It all depends: On who the adversaries are, on the context, on what information needs protecting, on the assets (networks, software, data and information systems, development environments), on what is considered in scope and what not, and on the people using the system (i.e. the individuals working with the definition, implementation and maintenance of security policies), and whether lives depend on it or not. A few examples:

  • The design of digital defence for (W)HRD, Land, Nature and Earth rights defender cases is hard. Beneficiaries are often highly vulnerable, with critical security and protection needs that complicate any kind of support. The power dynamics between marginalised people(s) and the organisations serving them can complicate matters further. Not to mention cultural differences, often with a historical record of colonisation. And low levels of technology adoption and digital literacy mean that in many such contexts it can deepen dependencies on any support system. As with systems thinking, I have adopted and adapted red teaming to colourful teaming which includes a few overlooked directions.
  • Threat modelling is a process by which potential threats can be identified, enumerated, and prioritised – from a hypothetical attacker's point of view. With a systematic analysis of the probable attacker's profile, the most likely attack vectors, and assets most desired by an attacker, defenders can focus on what is most important to protect.
  • System audits, for example for the low hanging fruit in vulnerable endpoints, with suggestions for security improvements.
  • And system administration itself for, for example, locking down (development) environments.
  • The confluence of surveillance and censorship, tight(er) regulations such as the GDPR, and lack of knowledge in using existing “free technologies” which improve privacy, security and quality of internet research for a specific context, its people and purposes, is undercutting NGO's effectiveness. Meanwhile, the data-mining and privacy and security business is booming and the siren song of certainty tempts people into wasteful spending and poorly informed decision-making, that is, if they even have such money to spend.

Systems thinking is more than just a handy collection of tools and methods to explore complex systems with – it is also an underlying philosophy, an awareness of the role of structure in creating what we face, of powerful patterns operating on us, and of consequences of our actions. I use (adapted) systems thinking to include that which can not be measured and then often gets overlooked:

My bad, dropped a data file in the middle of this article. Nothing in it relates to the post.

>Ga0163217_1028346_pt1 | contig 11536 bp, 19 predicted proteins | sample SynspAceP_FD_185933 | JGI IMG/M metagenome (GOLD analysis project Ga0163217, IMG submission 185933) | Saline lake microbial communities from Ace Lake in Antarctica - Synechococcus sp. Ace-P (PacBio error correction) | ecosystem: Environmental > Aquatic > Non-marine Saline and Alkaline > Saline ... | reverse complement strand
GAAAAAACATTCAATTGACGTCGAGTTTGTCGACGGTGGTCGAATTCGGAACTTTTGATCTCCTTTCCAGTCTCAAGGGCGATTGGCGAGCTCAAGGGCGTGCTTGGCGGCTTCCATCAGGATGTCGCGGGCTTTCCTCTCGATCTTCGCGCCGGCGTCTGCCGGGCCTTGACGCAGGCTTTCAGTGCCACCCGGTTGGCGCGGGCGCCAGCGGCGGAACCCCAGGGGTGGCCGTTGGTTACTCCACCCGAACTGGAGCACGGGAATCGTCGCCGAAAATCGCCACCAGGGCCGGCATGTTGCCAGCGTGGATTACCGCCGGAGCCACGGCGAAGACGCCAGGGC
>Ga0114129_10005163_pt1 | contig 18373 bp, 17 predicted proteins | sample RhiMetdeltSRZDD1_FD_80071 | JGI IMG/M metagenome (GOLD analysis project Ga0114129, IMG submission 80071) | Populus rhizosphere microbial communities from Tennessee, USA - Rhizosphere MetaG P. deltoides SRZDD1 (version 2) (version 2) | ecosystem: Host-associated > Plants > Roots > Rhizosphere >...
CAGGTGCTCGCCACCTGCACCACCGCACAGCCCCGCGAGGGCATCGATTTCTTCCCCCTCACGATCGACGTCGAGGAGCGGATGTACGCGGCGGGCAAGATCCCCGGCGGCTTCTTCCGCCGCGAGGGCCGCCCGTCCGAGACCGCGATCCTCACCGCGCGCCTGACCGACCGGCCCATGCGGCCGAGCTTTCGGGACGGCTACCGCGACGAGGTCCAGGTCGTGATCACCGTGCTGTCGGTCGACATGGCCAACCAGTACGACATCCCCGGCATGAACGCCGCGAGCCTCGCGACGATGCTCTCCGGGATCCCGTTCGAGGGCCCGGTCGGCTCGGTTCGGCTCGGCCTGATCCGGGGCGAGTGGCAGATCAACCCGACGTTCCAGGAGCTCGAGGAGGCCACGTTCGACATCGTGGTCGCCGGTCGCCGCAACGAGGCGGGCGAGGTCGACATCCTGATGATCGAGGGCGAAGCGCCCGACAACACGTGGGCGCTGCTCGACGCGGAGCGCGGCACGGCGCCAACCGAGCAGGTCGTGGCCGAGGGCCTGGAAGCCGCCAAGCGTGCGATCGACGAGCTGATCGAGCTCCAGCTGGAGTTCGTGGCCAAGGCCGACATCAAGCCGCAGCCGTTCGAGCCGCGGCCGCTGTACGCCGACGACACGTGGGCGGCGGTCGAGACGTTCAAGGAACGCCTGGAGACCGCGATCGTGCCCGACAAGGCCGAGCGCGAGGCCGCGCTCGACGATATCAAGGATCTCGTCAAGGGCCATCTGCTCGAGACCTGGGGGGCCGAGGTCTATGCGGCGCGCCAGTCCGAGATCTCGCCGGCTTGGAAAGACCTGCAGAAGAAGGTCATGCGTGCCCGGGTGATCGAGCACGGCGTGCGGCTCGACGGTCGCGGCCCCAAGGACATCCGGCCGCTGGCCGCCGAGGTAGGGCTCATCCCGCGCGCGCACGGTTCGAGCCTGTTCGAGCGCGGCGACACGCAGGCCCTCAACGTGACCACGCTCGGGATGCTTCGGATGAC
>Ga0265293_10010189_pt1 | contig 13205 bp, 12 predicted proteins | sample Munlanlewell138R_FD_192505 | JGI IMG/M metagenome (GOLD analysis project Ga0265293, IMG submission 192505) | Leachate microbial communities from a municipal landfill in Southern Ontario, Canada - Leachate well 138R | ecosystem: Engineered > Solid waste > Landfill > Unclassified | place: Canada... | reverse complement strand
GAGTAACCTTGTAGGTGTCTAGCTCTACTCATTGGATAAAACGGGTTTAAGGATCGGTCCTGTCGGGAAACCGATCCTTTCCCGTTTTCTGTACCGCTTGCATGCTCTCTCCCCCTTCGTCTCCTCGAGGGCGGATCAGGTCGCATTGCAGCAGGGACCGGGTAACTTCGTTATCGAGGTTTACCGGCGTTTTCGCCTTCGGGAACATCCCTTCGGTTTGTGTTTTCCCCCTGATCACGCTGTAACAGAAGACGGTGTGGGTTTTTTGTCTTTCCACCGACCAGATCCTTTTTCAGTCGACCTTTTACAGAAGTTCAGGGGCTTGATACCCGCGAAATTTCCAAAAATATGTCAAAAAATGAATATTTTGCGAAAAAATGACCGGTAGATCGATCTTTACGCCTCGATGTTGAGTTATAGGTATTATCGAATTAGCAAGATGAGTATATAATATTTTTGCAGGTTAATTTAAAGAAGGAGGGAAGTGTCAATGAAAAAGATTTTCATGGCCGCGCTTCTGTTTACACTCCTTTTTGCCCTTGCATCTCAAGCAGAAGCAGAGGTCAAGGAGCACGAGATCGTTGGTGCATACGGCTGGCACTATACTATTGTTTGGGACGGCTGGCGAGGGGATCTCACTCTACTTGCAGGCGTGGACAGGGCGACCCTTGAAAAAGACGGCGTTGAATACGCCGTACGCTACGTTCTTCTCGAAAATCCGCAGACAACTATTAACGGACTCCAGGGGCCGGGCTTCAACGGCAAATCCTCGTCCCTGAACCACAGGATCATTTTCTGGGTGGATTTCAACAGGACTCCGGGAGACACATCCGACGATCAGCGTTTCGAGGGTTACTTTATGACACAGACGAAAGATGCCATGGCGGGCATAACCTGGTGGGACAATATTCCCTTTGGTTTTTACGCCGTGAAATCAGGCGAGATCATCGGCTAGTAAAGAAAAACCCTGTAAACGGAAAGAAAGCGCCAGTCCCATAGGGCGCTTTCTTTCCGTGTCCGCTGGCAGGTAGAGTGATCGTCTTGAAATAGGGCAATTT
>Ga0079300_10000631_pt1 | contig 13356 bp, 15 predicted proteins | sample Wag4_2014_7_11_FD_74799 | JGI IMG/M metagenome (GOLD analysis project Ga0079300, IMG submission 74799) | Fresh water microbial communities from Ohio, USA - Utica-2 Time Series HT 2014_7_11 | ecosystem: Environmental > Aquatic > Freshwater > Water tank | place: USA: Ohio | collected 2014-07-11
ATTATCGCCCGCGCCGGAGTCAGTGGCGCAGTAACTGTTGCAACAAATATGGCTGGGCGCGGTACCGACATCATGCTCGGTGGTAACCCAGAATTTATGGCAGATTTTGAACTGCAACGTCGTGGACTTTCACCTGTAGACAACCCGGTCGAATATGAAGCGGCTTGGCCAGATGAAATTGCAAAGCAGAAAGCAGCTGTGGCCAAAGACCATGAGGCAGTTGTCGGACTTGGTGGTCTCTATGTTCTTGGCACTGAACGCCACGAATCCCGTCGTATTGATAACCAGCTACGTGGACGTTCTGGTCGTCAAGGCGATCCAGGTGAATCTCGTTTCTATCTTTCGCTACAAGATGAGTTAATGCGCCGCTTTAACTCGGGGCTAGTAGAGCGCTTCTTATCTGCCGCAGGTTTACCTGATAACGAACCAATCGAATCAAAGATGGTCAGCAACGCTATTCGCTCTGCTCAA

• Systems thinking can aid awareness of and finding ways out of circular reasoning and (group think or individual) bubbles.
  • It can be strategically applied for sensing more, and guarding minds with critical thinking for the usual (late status quo) moves, opening space for discovering new moves.
  • Decision analysis the Satir way, has proven practical in tackling even the most complex problems, making it easy to compare (the possible effects) of decision alternatives.
  • Retrospectives are useful for learning to learn without making mistakes: That is, to be willing to make mistakes (not always playing safe), to not repeat the same mistake over and over again, to learn from the mistakes others make, and to learn from the mistakes of our teachers/mentors/coaches.
  • Open Space is a known technology for making waves, raising awareness, and grounding further (privacy and security) work.
  • So do custom made workshops with fun role-play and other exercises that bring a message home. Role-plays can be used to make visible what the left hemisphere would like to ignore, and can improve congruence and balance of a system.

Contact me for more information.

  • Last modified: 2020/02/17 17:51